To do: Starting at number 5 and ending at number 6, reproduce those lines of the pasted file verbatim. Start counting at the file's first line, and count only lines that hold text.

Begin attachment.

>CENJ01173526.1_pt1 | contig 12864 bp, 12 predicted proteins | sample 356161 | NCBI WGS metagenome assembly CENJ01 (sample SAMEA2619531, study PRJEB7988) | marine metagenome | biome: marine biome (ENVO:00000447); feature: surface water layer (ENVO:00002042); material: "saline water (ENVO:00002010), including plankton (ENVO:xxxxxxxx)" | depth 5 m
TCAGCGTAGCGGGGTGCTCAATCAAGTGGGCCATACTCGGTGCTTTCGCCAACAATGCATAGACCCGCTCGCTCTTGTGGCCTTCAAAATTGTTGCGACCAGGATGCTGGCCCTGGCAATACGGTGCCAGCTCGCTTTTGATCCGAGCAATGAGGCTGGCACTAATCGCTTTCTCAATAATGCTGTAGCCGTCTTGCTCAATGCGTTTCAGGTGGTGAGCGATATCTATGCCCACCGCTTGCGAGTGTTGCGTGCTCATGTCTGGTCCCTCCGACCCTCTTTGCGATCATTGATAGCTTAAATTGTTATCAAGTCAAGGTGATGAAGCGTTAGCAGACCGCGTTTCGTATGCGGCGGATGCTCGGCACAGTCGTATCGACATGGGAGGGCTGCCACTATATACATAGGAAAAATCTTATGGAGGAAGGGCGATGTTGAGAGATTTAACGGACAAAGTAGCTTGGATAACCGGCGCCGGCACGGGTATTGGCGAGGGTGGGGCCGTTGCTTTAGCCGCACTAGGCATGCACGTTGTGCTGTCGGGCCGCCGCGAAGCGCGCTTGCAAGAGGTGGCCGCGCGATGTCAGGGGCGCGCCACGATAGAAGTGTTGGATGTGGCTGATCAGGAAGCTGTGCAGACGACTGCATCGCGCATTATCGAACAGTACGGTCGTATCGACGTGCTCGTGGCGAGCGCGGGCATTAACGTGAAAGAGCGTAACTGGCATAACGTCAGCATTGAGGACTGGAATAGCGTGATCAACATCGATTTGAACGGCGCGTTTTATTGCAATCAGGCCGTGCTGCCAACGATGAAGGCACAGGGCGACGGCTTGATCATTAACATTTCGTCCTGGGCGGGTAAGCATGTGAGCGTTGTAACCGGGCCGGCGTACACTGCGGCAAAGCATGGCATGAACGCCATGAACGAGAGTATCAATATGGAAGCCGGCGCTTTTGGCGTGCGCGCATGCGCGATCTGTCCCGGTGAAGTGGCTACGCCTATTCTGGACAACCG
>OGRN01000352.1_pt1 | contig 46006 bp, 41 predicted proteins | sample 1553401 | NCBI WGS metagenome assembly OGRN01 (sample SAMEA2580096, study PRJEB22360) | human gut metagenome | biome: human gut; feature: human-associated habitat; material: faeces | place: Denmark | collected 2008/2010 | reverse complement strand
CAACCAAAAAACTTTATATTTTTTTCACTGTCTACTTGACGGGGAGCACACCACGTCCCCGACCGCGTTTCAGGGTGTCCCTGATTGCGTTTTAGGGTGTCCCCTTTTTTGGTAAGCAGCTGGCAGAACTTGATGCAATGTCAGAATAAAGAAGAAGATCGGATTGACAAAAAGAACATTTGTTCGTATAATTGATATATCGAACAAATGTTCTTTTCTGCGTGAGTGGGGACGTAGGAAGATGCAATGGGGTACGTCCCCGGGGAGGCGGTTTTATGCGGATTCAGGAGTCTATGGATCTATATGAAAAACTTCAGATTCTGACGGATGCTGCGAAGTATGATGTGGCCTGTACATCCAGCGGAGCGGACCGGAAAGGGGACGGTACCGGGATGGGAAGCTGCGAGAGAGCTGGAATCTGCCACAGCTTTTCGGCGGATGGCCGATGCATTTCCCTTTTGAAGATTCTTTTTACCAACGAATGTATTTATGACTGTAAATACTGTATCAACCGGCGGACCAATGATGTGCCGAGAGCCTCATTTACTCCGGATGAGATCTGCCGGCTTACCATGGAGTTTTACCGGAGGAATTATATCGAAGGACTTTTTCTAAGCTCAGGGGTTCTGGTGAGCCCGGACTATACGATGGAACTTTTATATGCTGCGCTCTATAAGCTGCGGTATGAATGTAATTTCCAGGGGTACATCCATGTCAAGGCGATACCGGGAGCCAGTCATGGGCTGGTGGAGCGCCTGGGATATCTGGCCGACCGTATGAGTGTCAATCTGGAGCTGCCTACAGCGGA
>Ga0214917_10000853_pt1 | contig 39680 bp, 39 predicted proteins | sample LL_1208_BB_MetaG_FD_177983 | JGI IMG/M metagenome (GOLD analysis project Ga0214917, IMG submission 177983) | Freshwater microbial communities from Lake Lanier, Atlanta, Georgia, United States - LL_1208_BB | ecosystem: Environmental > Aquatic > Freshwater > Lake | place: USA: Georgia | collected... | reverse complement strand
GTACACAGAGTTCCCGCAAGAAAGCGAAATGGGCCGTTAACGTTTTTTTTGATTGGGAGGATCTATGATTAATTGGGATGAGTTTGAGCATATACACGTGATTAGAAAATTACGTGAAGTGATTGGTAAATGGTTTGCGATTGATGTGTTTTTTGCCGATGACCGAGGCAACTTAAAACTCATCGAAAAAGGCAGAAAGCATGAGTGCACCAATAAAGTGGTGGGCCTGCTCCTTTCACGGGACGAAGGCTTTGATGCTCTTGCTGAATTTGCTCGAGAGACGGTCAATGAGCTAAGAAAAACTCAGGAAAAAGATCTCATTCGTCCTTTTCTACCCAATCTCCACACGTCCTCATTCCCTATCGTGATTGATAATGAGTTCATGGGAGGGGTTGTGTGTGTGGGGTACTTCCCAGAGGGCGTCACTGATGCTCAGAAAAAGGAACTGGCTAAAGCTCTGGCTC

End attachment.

>Ga0214917_10000853_pt1 | contig 39680 bp, 39 predicted proteins | sample LL_1208_BB_MetaG_FD_177983 | JGI IMG/M metagenome (GOLD analysis project Ga0214917, IMG submission 177983) | Freshwater microbial communities from Lake Lanier, Atlanta, Georgia, United States - LL_1208_BB | ecosystem: Environmental > Aquatic > Freshwater > Lake | place: USA: Georgia | collected... | reverse complement strand
GTACACAGAGTTCCCGCAAGAAAGCGAAATGGGCCGTTAACGTTTTTTTTGATTGGGAGGATCTATGATTAATTGGGATGAGTTTGAGCATATACACGTGATTAGAAAATTACGTGAAGTGATTGGTAAATGGTTTGCGATTGATGTGTTTTTTGCCGATGACCGAGGCAACTTAAAACTCATCGAAAAAGGCAGAAAGCATGAGTGCACCAATAAAGTGGTGGGCCTGCTCCTTTCACGGGACGAAGGCTTTGATGCTCTTGCTGAATTTGCTCGAGAGACGGTCAATGAGCTAAGAAAAACTCAGGAAAAAGATCTCATTCGTCCTTTTCTACCCAATCTCCACACGTCCTCATTCCCTATCGTGATTGATAATGAGTTCATGGGAGGGGTTGTGTGTGTGGGGTACTTCCCAGAGGGCGTCACTGATGCTCAGAAAAAGGAACTGGCTAAAGCTCTGGCTC